Meteor showers 2023: Where, when and how to see them

A person stands next to a small yellow tent and holds up a bright light to the sky. Meteors streak across the sky in the background.
Our meteor shower guide 2023 keeps you up to date with upcoming meteor showers this year and informs you on the best times and places to see them. (Image credit: Juan Maria Coy Vergara via Getty Images)

If you find yourself asking "is there a meteor shower tonight?" or "when is the next meteor shower?" our meteor shower guide will help you know where and when meteor showers are occurring and how you can view them. 

2023 will not see the same level of moonlight disturbance as we did in 2022. This year is shaping up to be a good year for some of the more prolific showers such as the Geminids and Perseids.

Bill Cooke, the lead for the Meteoroid Environment Office at NASA's Marshall Space Flight Center in Huntsville, Alabama, spoke with Space.com and offered skywatching tips and details on the major meteor showers that are visible this year. 

Related: Solar eclipses 2023: When, where & how to see them

Bill Cooke

Bill leads NASA's Meteoroid Environment Office at the agency's Marshall Space Flight Center in Huntsville, Alabama. 

Top 3 showers to look out for in 2023

We asked Cooke if he had to choose, which three meteor showers would he recommend for 2023. 

"The big two are relatively unaffected by moonlight in 2023, so they head my list: Geminids and Perseids." Cooke wrote in an email to Space.com.

"As for number three, that is an interesting choice. Even though the moon is full, I would have to go with the eta Aquariids, as they are projected to have a significant outburst on the night of May 4/5." Cooke continued.  "The outburst will be caused by particles ejected from Comet Halley way back in 390 BC, and rates should be over two times the norm (ZHR around 120). The etas are number 6 among the annual showers in terms of exhibiting bright meteors/fireballs, so it could be a pretty decent show."

Ten meteor showers with the most bright meteors. The graph incorporates bright meteors observed from the beginning of 2009 to the end of 2021 by the NASA Meteoroid Environment Office. (Image credit: NASA Meteoroid Environment Office)
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Meteor shower viewing conditions for 2023

Meteor shower viewing conditions are strongly affected by the moon phase at the time of the shower, with a bright Full Moon causing the most disturbance, washing out fainter meteors. We asked Cooke whether the moon will be troublesome for any major showers in 2023. 

"Conditions are good for the big two — especially for the Geminids. Conditions are also favorable for the medium-strength Lyrids in April, the Orionids in October, and the Leonids in mid-November." Cooke wrote.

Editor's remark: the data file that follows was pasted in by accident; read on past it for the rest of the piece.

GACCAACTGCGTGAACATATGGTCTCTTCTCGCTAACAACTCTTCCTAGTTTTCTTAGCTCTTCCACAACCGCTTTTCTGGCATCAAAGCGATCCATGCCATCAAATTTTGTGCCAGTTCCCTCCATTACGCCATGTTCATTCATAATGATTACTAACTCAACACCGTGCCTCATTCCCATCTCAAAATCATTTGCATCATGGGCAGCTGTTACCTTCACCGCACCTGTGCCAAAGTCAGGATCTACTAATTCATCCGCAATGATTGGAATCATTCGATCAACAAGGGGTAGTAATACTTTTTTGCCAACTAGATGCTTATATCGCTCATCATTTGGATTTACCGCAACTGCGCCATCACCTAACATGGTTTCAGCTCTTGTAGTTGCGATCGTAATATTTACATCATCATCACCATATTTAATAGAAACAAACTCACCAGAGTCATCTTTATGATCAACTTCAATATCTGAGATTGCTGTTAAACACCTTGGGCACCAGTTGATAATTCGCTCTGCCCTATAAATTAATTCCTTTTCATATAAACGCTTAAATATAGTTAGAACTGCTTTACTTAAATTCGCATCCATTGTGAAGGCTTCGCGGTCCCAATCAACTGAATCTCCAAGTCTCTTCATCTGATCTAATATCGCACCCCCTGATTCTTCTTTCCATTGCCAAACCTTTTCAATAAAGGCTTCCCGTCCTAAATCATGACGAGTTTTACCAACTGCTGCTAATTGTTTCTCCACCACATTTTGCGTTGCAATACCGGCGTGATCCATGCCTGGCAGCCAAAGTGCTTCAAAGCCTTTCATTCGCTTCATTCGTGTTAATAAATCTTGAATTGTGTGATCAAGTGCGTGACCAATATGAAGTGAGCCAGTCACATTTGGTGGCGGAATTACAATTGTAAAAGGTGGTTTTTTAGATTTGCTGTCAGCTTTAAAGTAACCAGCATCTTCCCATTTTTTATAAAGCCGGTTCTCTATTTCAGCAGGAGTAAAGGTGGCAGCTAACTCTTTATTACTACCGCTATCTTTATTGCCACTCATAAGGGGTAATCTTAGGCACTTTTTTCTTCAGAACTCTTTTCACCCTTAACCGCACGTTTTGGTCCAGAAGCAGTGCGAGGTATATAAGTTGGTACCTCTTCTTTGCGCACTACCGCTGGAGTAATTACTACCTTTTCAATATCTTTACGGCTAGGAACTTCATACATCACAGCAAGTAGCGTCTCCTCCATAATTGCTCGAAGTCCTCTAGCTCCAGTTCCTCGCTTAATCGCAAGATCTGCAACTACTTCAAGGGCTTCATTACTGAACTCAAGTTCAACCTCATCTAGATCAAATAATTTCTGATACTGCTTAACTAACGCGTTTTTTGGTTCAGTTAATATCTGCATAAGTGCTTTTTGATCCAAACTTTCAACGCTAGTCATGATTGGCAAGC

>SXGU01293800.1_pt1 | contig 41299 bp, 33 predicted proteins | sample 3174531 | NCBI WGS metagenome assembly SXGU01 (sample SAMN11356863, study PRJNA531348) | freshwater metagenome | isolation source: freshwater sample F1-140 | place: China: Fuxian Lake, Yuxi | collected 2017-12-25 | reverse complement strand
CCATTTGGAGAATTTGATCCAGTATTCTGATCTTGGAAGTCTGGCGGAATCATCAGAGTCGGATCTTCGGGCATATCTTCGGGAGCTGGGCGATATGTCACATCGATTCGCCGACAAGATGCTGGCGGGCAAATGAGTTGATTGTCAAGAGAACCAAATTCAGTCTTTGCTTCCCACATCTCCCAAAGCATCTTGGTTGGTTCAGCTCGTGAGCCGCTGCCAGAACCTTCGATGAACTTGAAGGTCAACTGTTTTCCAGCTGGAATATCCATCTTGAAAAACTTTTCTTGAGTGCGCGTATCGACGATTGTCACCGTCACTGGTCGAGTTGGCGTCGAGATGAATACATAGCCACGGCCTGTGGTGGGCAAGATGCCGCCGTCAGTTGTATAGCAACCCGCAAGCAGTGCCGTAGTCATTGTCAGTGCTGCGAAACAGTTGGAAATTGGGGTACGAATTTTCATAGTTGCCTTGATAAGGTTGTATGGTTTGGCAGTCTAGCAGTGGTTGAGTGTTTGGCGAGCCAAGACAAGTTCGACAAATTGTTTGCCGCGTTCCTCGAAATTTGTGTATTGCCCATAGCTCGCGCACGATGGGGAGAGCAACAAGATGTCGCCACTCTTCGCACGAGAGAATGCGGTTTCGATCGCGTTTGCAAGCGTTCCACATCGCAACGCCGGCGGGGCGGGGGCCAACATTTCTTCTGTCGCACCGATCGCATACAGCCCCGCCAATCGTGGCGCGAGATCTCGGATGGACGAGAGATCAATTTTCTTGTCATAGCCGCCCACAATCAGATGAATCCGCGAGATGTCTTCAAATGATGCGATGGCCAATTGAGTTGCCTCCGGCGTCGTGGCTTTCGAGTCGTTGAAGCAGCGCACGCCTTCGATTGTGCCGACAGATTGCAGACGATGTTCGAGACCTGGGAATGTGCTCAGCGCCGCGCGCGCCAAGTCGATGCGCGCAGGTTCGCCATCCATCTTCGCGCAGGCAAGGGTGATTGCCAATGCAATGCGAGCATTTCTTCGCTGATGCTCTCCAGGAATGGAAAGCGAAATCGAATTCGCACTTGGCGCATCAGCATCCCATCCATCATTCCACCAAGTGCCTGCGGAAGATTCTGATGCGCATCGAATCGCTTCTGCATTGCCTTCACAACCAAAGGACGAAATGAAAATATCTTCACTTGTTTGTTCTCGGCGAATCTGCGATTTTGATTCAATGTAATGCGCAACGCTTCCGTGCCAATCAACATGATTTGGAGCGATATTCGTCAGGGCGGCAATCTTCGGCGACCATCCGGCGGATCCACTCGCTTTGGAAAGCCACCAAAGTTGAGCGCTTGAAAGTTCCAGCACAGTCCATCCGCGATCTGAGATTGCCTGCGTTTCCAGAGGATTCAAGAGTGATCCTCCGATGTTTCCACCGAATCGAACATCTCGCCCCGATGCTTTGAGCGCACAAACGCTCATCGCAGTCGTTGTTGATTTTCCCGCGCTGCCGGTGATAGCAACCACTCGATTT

"However, the Quadrantids in January will be washed out by moonlight, as well as the Ursids at the end of December."

All in all, Cooke describes 2023 as a good year for watching meteor showers. 

Meteor showers 2023 peak dates

Notable meteor showers of 2023. (Image credit: Future/Daisy Dobrijevic)
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January: Quadrantids

A Quadrantid meteor streaks through the sky over Banff National Park, Alberta, Canada. (Image credit: Stocktrek Images via Getty Images)
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The Quadrantid meteor shower is one of the strongest and most consistent showers of the year. But viewing conditions for the 2023 shower are not good due to the 89% illuminated moon washing out the fainter meteors. 

The shower's radiant is in the constellation Bootes. The easiest way to find it is to look north for the Big Dipper. Then, follow the "arc" of the Big Dipper's handle across the sky to the red giant star Arcturus, which anchors the bottom of Bootes.

Related: Quadrantid meteor shower 2023: Where, when & how to see it

April: Lyrids

The Lyrid meteor shower peaks in late April.  (Image credit: Adventure_Photo via Getty Images)
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The Lyrid meteor shower is a medium-strength shower that's active between April 16-25 each year, according to the American Meteor Society (opens in new tab) (AMS). It will peak on the night of April 22 into the early morning of April 23, displaying about 18 meteors per hour in a clear sky.  

The moon will only be 9% full, so it won't interfere with your observations. The radiant of the Lyrids will be high in the northern hemisphere's sky during the near-dawn hours. 

The radiant will be between the constellations Lyra and Hercules. The bright star Vega is part of Lyra, so you can also look for it to get a good idea of where the radiant for the Lyrids will be. 

Viewers should have a good view of the meteor shower for the three days around the shower's peak, according to AMS.